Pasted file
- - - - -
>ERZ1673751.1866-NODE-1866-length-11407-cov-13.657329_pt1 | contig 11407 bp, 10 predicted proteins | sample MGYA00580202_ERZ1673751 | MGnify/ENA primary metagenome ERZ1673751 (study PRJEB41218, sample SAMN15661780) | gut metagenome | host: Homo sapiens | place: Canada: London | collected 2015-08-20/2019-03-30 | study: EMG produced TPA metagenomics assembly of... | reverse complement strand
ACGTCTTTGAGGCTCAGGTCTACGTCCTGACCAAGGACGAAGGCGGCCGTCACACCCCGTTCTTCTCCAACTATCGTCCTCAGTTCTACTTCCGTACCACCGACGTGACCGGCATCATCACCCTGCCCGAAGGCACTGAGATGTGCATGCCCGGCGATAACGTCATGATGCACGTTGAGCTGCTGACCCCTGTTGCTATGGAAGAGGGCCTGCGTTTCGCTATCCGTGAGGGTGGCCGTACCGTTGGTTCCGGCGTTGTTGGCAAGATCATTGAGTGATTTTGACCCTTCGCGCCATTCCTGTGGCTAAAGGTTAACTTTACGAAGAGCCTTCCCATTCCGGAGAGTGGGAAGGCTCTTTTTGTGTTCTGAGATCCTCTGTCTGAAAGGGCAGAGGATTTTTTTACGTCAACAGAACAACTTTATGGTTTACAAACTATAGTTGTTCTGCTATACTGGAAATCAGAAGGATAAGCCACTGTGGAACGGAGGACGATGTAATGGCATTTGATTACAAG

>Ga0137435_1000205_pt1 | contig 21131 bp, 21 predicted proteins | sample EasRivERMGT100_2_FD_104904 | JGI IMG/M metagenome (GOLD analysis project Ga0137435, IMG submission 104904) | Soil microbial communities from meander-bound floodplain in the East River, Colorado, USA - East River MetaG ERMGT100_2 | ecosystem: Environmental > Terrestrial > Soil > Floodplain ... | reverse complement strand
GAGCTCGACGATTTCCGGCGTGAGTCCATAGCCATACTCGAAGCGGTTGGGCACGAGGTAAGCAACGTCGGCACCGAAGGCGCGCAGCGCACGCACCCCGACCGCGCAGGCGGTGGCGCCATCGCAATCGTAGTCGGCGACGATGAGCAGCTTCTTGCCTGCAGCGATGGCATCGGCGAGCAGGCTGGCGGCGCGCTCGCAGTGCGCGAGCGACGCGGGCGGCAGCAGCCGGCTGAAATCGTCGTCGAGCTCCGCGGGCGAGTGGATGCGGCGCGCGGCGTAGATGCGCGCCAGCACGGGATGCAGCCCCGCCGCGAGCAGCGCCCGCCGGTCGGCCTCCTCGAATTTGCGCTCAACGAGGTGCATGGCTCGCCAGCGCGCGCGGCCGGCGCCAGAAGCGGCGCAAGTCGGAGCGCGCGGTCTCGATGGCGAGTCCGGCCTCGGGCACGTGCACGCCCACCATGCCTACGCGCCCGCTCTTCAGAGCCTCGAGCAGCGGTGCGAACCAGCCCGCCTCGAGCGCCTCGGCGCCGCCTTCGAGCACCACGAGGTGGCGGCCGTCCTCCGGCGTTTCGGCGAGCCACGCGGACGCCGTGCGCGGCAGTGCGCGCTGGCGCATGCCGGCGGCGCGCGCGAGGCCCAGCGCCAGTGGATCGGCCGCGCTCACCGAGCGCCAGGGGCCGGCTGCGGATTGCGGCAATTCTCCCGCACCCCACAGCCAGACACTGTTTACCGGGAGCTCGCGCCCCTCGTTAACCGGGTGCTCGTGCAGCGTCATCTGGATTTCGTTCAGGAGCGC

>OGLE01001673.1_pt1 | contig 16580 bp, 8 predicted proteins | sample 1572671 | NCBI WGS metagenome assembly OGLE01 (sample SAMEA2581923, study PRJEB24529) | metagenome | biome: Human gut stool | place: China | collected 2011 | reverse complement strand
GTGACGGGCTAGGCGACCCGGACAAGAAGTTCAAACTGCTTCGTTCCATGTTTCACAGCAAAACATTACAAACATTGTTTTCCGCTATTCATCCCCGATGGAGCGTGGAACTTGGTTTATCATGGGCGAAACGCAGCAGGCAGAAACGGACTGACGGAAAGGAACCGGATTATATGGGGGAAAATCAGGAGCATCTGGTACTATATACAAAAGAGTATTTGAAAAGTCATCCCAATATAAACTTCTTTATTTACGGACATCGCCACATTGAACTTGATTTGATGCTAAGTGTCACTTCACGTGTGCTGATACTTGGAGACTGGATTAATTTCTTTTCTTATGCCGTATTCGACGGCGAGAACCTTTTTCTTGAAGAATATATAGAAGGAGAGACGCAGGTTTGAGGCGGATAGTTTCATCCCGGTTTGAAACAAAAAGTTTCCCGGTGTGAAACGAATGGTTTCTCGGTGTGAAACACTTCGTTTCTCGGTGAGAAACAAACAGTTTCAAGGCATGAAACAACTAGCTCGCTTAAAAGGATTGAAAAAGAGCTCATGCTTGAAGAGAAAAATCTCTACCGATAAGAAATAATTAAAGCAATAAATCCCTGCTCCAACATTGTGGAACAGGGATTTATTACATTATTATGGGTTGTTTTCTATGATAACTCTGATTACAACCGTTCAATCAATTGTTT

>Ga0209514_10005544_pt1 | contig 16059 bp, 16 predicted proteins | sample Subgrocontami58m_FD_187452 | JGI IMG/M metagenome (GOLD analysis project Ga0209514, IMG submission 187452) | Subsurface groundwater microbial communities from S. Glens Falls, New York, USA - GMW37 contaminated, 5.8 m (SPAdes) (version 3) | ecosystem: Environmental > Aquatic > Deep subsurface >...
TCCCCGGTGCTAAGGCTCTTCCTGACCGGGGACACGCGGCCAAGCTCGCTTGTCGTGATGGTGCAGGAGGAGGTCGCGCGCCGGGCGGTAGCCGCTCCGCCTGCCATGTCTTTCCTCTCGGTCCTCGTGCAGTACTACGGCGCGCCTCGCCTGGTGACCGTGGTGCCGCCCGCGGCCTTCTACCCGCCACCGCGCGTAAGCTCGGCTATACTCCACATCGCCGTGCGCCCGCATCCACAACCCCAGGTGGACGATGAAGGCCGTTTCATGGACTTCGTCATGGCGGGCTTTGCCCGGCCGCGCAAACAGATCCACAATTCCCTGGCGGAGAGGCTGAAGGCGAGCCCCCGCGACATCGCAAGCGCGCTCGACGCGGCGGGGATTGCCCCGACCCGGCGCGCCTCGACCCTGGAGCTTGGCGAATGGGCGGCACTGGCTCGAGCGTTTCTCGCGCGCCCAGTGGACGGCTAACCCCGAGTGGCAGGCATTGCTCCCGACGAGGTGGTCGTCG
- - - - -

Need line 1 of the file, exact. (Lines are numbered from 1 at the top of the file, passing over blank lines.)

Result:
>ERZ1673751.1866-NODE-1866-length-11407-cov-13.657329_pt1 | contig 11407 bp, 10 predicted proteins | sample MGYA00580202_ERZ1673751 | MGnify/ENA primary metagenome ERZ1673751 (study PRJEB41218, sample SAMN15661780) | gut metagenome | host: Homo sapiens | place: Canada: London | collected 2015-08-20/2019-03-30 | study: EMG produced TPA metagenomics assembly of... | reverse complement strand